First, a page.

Get closer to “customer first” in seven days

Cathy King

2018-02-15_Get-Closer-to-customer-first-in-seven-days

Over the past year or so, I’ve started to see new ‘customer experience’ job titles (like Chief Customer Experience Officer and Deputy Director of Customer Experience) pop up in libraries that have been present in the consumer space for some time. Makes sense. Having someone focus on how people use your products and services across the entire range of your organization and throughout their life with you is such an important part of doing business today.

And while developing a truly user-centric strategy may sound like a big, strategic move, you can start to plan small changes that inspire broader transformation in just a week.

Where your community and library intersect

A recent discussion on community discovery and ideation at OCLC’s Americas Regional Council Meeting (ARC) put this idea of customer first in perspective. Mary Lou Carolan, Director at Cornwall Public Library, spoke passionately about how to collaborate with communities on creating great library services and spaces. Instead of thinking about the library as the “heart of the community,” she advocated that the “community is the heart of the library.”

“The juxtaposition of a library-centered and a community-centered focus presents an entirely different depth and breadth of influence and impact to the innovative role the library can play today,” said Mary Lou when I reached out to her after the conference. “Community-centered puts the customer first.”

This mind shift can be brilliantly simple. When customers’ needs are met consistently, they are delighted. And delighted customers are more likely to come back and recommend services to others—helping you deepen your impact with patrons and the community on the whole.

Seven-day challenge

If you’ve been thinking about being more customer centric, I’d like to suggest seven quick steps pulled from my own experiences and conversations with libraries to help build a foundation for future success. Apologies in advance…there will be homework on the weekend.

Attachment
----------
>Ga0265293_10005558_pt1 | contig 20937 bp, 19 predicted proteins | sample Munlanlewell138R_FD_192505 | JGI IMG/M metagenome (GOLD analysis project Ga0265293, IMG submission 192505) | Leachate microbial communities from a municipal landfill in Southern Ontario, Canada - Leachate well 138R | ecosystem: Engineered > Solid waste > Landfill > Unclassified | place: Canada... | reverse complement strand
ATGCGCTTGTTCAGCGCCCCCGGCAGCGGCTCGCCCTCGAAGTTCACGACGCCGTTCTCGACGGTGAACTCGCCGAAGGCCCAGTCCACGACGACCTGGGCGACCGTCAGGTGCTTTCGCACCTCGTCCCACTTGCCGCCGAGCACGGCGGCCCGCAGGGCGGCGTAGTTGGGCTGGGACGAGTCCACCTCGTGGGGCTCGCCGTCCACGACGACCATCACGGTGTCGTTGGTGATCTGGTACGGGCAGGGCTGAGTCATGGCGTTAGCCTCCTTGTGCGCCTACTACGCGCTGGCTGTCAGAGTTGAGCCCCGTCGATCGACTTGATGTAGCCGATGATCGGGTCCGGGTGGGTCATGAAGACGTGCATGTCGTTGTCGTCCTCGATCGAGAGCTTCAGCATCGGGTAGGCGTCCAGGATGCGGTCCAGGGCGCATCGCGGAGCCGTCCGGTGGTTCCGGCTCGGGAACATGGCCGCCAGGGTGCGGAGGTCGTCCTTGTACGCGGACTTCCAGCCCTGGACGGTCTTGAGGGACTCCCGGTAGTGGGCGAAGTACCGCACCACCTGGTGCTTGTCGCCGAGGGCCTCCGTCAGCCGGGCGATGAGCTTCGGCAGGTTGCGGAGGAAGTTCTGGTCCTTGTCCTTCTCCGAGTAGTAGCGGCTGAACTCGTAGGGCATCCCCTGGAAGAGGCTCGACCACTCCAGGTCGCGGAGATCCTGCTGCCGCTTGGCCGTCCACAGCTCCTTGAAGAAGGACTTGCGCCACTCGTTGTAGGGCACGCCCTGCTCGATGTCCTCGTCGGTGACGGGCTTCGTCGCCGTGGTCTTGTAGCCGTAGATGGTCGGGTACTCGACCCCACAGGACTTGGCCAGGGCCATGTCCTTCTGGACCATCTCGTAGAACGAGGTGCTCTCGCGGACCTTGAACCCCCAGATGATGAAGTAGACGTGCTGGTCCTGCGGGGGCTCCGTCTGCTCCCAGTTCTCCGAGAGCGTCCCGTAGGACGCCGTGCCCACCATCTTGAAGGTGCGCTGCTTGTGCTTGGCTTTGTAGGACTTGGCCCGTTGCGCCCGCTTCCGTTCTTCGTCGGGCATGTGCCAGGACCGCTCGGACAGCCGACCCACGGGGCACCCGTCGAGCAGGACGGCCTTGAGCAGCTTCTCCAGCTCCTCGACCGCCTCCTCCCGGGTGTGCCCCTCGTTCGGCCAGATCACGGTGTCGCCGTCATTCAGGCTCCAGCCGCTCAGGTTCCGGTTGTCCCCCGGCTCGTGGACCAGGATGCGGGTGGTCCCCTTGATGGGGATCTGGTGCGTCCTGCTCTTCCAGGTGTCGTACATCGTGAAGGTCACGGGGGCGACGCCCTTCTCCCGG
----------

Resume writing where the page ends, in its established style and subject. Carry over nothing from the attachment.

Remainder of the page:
• Monday: Validate what you know. Do you use tools like surveys, focus groups, committee reports, and feedback forms to gain insights into your community’s diverse needs and perceptions? List them, gather recent examples, and note any gaps.
  • Tuesday: Ask, “Who don’t I know?” Based on the review of your metrics, who are you not hearing from? Write down a quick plan to get out and talk with 3–5 types of users you need more information on for a simple, starter conversation. Ask broad questions and be prepared to listen. “How do you perceive our library overall? What are your interests? What challenges do you have?”
  • Wednesday: Map out key user journeys. List your five most frequent user types and create a map showing how, when, and where they use your services. Pay special attention to those times when life changes might shift them from one category to another: from student to faculty, new parent, worker to job-seeker. If you have data to quantify some of these maps, that’s great. If you don’t, note where you can improve.
  • Thursday: Review what you’ve learned with someone else. Discuss your thoughts and look for simple, broad trends. Don’t get overwhelmed; just pull it all together and see what you’ve got.
  • Friday: Take those trends and use them as headers to build out your customer-first strategy. Staff involvement is invaluable at this stage. Ask what they know, how they feel, and get their buy-in for change.
  • Saturday: Prepare to test and learn. What prototype or new service or community-building idea can you implement within one month? A customer-first strategy involves many iterations of do-test-review-modify. A perfect plan isn’t the point—a plan that incorporates rapid cycles of customer input is.
  • Sunday: Plan the call. Mary Lou suggests meeting customers where they are. That means taking your library, or a specific resource, into the community where patrons (or potential patrons) spend time. Who do you need to contact to make that happen? What will you tell or ask them?

Listen, adapt, repeat

Listening is the main ingredient in a customer-first strategy. When you ask, “What counts as success?” it makes it easier to define and achieve. Mary Lou sums it up nicely, saying, “Our programs, services, and collections reflect the expressed needs and interests of the community… We see ourselves as an integral part of the ecosystem of our town and, as a result, the community responds and supports us.”

Give it a week to think and plan…to start. Then take the next step. Because that’s all a user-first strategy is; a continuous journey of next steps.